A kind of sense making: Daragh Byrne launches ‘Text Messages from the Universe’ by Richard James Allen

Photograph by Karen Pearlman

Text Messages from the Universe by Richard James Allen, Flying Island Books 2022, was launched by Daragh Byrne at the Shop Gallery, Glebe on 4 February 2023

I’d like to start by offering my congratulations to everyone here who is launching a book this evening. And a massive tip of the hat to Five Islands and Kit Kelen for incredible efforts you continue to make to give a home to fresh and exciting Australian literature of all kinds.

 I’m delighted to be given the opportunity to launch Richard James Allen’s latest book Text Messages from the Universe. I’ve known Richard for a few years through the Sydney poetry scene, of which he is a tireless cheerleader. Richard has been kind enough to read twice as a guest at my night, The Sydney Poetry Lounge — in digital and real-life formats. Each time he brought huge energy not just to the performance itself, but to drumming up interest and finding people to bring along for the ride. It’s the same energy he brings to everything he does in the creative sphere — and for that I applaud and commend you, Richard.

When Richard and I first discussed the idea of me launching his book, we talked a lot about the overlap in our creative approaches. Specifically, we’re both writers whose work is framed and informed by a longstanding interest in spiritual practice, specifically Buddhist-grounded meditation and various strands of yoga.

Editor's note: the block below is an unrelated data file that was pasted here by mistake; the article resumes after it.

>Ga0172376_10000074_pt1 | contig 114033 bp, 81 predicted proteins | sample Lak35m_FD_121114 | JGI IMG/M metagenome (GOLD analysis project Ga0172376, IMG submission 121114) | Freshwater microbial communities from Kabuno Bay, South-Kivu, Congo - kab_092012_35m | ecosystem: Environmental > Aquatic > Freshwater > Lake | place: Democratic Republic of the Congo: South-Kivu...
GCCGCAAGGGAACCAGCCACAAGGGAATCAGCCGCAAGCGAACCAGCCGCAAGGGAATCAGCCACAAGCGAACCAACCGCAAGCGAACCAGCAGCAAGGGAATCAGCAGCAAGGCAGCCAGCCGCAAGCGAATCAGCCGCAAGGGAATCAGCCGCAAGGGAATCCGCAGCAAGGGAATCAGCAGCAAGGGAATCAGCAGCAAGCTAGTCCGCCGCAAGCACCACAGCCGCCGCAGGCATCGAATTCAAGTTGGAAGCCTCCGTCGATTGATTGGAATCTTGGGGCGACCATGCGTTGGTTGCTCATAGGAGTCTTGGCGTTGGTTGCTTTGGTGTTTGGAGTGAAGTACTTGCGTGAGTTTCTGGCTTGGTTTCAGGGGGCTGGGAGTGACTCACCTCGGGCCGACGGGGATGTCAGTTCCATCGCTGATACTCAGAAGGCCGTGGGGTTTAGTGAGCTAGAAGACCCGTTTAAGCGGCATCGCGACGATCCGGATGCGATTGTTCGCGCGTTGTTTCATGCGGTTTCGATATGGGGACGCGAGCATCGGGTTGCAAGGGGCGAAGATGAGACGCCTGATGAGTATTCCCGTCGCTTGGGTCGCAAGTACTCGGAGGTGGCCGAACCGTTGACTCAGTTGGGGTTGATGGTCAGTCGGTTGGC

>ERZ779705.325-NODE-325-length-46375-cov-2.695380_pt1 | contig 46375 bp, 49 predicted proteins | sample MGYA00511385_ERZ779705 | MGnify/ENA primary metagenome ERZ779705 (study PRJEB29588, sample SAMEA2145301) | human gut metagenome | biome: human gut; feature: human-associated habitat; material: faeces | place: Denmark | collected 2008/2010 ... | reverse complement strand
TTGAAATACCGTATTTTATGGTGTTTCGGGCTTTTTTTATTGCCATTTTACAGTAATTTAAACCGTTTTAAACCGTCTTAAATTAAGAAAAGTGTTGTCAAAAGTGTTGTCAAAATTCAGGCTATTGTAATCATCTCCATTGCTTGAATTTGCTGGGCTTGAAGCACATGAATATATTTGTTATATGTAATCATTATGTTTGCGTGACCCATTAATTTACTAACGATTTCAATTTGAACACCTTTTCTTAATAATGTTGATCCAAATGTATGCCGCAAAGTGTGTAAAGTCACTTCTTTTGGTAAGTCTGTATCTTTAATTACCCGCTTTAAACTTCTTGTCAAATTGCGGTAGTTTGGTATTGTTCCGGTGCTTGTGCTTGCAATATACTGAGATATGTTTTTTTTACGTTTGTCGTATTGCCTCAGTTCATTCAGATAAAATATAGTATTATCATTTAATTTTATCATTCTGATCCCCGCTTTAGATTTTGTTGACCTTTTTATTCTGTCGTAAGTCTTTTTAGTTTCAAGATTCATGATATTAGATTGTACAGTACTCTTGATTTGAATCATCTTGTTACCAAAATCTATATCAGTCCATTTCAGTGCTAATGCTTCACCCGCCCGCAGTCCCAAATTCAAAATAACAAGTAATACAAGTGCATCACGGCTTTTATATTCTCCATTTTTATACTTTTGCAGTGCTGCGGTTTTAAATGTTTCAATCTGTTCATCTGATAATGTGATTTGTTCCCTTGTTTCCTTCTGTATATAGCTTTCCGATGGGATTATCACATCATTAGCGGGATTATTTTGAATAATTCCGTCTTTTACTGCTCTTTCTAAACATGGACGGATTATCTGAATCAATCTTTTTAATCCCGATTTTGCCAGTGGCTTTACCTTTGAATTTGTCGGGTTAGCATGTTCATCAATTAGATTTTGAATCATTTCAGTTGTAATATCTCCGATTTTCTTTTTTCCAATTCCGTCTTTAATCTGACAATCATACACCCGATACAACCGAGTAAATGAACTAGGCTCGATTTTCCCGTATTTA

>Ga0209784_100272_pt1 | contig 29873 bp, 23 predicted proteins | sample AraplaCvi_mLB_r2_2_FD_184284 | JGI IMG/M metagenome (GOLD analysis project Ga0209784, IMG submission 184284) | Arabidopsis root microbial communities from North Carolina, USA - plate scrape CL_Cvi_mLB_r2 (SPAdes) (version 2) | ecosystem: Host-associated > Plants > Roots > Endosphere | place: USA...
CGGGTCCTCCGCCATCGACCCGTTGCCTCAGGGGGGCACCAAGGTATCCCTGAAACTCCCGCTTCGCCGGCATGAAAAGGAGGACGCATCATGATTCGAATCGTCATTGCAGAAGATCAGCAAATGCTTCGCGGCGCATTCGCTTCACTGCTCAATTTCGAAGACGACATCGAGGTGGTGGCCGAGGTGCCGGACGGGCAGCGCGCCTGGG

Practitioners of meditation are like poets in a few ways. The meditator spends long periods of time studying the contents of their attention, becoming familiar with the patterns of sensation, feeling, and thought that make up the experience of being human. Through this study, the practitioner builds an anatomy of experience, and learns something of the world they inhabit — a kind of sense making.

This is all familiar territory for the poet, who is equally obsessed with studying human experience. The difference being that the poet does so in order to attempt to capture something of their experience using the flawed apparatus of language (it should be noted that most meditators will tell you how hard it is to be accurate when trying to describe aspects of their practice). The poet also holds out some hope that, in trying to describe reality, they might come to understand it a little better — another kind of sense making.

I set the scene like this because Richard’s new book is deeply rooted in spiritual tradition — specifically the teachings on reincarnation found in the Bardo Thodol, commonly known in the west as The Tibetan Book of the Dead. This text purports to be a guide to the state of being that is said to exist between death and rebirth – a state in which the soul is untethered and has a certain amount of liberty compared with more regular types of existence. It is both a description of such a state and a guide for its navigation. It is typically read to the dying in the time before they pass, and for forty nine days after they die.